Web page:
Inspired by the seaward adventures of Hemingway, Papa’s Pilar “Blonde Rum” is aged in Spanish Sherry and Bourbon casks before being blended. It has an exceptionally smooth tasting experience consisting of citrus notes, hints of almond and oak, and a creamy mouth feel.



In the same family as Campari and Aperol, Capalletti is an artisanal wine-based aperitif made mostly from Trebbiano grapes and is far less bitter than both of its cousins. The flavor is slightly bitter with notes of orange and lemon citrus peels.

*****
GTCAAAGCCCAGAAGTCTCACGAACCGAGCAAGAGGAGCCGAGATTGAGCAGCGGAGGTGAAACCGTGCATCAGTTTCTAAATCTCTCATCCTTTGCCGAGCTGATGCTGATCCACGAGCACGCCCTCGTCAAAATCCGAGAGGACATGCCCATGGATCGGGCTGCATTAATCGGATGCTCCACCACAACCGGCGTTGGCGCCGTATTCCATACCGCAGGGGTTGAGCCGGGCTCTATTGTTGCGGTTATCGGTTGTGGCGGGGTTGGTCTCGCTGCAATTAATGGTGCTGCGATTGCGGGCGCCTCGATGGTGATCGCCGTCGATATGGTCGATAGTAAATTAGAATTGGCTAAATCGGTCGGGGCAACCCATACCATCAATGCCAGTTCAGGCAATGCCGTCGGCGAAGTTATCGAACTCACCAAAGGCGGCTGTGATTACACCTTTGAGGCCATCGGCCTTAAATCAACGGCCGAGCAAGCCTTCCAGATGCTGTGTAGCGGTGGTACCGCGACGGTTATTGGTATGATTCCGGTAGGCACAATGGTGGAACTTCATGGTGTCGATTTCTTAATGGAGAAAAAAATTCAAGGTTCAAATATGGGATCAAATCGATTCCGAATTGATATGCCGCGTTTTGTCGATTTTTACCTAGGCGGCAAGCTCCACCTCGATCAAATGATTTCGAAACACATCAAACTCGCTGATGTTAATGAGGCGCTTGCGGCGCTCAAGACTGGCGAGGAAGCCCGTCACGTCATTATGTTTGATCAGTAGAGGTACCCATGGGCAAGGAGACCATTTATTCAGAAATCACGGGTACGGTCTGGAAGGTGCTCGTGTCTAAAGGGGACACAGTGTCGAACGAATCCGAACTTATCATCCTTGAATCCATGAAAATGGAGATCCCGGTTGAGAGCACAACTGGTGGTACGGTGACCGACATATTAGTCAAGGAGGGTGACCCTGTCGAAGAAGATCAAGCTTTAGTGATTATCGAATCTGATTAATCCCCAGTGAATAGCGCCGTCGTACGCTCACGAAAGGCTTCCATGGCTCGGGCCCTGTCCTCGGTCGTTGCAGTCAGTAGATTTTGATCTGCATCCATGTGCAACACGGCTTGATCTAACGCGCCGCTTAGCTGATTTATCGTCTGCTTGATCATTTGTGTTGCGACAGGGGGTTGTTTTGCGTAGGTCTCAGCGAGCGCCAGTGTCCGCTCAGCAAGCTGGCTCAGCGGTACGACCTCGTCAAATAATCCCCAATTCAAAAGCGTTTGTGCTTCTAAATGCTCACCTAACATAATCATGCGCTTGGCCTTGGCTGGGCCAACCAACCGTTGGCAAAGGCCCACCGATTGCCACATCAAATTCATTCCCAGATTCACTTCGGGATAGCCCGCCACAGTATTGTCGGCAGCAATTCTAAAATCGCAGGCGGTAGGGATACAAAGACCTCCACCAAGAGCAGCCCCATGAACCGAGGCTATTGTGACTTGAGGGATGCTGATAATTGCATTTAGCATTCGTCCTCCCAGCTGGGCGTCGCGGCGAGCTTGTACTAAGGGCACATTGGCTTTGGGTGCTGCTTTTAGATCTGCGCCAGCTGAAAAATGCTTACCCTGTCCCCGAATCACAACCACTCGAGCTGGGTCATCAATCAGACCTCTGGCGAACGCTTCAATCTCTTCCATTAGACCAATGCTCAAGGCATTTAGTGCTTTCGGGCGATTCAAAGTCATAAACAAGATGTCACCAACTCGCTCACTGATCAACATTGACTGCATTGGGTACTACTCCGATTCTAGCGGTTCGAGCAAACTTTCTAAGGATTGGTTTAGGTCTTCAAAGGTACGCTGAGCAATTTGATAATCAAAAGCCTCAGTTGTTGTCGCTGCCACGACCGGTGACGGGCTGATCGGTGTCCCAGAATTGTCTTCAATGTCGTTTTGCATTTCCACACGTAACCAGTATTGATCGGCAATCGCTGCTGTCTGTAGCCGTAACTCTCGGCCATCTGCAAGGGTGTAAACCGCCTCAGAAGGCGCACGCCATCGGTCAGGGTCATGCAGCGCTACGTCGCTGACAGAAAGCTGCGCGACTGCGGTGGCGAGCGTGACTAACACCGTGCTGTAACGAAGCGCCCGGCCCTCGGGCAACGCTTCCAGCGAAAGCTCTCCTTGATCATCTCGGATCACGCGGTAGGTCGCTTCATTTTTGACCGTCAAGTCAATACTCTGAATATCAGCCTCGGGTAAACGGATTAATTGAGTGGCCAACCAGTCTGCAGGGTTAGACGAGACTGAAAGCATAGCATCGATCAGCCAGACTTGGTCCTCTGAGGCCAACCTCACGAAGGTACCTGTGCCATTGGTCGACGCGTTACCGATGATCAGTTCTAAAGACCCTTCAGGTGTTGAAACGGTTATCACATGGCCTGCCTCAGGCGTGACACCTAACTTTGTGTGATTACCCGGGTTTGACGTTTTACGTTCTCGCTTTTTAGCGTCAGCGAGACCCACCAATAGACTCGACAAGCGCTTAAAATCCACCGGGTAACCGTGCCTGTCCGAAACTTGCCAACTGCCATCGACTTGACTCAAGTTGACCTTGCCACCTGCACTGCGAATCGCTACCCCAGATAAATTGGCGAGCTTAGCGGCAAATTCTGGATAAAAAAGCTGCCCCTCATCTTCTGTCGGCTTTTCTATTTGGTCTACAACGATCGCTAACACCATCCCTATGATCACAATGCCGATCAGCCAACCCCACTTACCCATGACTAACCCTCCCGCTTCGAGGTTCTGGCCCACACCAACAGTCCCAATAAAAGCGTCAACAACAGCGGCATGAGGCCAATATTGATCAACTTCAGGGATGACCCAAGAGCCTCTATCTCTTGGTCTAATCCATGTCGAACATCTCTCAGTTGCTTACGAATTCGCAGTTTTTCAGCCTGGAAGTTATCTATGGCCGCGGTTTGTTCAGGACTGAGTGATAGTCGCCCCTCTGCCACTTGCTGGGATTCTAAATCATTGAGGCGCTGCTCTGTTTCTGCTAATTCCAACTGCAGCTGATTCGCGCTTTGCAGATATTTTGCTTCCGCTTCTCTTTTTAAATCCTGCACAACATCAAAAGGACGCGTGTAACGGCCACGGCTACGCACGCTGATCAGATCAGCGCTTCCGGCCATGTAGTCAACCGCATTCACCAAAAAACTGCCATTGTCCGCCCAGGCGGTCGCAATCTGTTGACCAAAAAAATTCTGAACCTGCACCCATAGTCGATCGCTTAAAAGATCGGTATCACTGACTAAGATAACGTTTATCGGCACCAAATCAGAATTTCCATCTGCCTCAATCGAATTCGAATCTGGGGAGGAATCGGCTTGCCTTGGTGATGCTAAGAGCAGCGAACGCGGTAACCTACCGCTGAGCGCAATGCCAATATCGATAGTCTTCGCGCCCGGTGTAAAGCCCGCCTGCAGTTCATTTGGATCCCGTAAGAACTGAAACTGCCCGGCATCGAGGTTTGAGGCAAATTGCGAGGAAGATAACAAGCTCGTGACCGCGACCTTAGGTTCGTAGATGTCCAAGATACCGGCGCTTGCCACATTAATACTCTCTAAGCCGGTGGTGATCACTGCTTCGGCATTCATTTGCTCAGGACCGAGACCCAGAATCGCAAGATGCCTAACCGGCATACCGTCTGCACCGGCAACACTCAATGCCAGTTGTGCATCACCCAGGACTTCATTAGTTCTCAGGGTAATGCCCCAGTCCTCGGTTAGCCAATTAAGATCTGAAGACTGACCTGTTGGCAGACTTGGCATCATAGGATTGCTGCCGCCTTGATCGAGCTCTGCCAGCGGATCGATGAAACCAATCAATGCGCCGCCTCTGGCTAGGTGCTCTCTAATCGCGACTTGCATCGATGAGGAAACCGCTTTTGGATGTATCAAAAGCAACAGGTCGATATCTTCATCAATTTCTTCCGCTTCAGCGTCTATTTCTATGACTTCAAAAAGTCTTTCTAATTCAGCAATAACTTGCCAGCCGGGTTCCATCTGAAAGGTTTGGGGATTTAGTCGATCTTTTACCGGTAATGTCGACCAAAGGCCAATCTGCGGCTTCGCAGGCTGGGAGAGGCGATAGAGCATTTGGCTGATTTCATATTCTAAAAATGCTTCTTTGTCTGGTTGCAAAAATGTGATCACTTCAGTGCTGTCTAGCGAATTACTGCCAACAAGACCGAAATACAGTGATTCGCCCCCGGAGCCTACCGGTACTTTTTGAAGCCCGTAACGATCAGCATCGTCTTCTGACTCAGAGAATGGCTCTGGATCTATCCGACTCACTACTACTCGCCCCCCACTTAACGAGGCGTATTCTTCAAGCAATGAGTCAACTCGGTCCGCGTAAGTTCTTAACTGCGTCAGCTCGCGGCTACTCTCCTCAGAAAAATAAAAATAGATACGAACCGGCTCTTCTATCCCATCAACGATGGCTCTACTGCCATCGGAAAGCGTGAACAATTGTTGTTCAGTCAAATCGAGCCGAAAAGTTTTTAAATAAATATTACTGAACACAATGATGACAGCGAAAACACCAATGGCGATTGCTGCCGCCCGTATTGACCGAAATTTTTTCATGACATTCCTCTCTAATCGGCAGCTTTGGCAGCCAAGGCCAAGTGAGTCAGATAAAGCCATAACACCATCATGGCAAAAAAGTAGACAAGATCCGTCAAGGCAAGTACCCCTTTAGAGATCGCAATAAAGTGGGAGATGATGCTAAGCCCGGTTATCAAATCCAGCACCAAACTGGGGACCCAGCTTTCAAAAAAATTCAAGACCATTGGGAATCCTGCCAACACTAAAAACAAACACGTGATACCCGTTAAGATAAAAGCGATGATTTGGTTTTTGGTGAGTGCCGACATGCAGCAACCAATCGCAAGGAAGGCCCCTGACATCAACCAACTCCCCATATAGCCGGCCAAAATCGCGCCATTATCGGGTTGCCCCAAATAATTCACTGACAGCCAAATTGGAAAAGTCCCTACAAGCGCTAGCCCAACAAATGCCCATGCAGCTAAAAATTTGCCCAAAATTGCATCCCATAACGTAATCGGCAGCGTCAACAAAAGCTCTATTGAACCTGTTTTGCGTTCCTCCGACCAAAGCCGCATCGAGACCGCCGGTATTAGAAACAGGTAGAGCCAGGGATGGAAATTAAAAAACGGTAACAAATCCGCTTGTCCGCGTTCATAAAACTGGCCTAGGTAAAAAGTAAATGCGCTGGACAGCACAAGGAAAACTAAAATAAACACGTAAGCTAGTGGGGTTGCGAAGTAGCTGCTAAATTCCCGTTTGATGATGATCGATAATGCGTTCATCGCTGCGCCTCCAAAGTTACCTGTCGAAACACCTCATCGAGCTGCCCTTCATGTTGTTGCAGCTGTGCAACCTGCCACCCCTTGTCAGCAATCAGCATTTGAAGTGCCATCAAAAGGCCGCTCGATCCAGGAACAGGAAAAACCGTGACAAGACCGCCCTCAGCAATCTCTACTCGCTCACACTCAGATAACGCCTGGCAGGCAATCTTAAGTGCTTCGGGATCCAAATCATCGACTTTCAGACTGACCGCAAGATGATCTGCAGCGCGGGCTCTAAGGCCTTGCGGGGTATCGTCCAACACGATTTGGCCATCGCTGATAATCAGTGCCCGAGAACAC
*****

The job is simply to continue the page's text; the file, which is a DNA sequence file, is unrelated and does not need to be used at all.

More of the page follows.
First introduced in 1952, this Italian bittersweet amaro is infamously made from artichokes and twelve other herbs. It has a strong herbal and vegetal quality that ends with a bitter finish.

Antica Formula Sweet Vermouth


Originally developed by Antonio Benedetto Carpano in 1786, this sweet vermouth is a fan favorite in the craft cocktail world. With aromas of dark chocolate, berries, bitter cherries and marzipan, this very rich and concentrated vermouth is excellent for Manhattans and Negronis alike.


bottom of page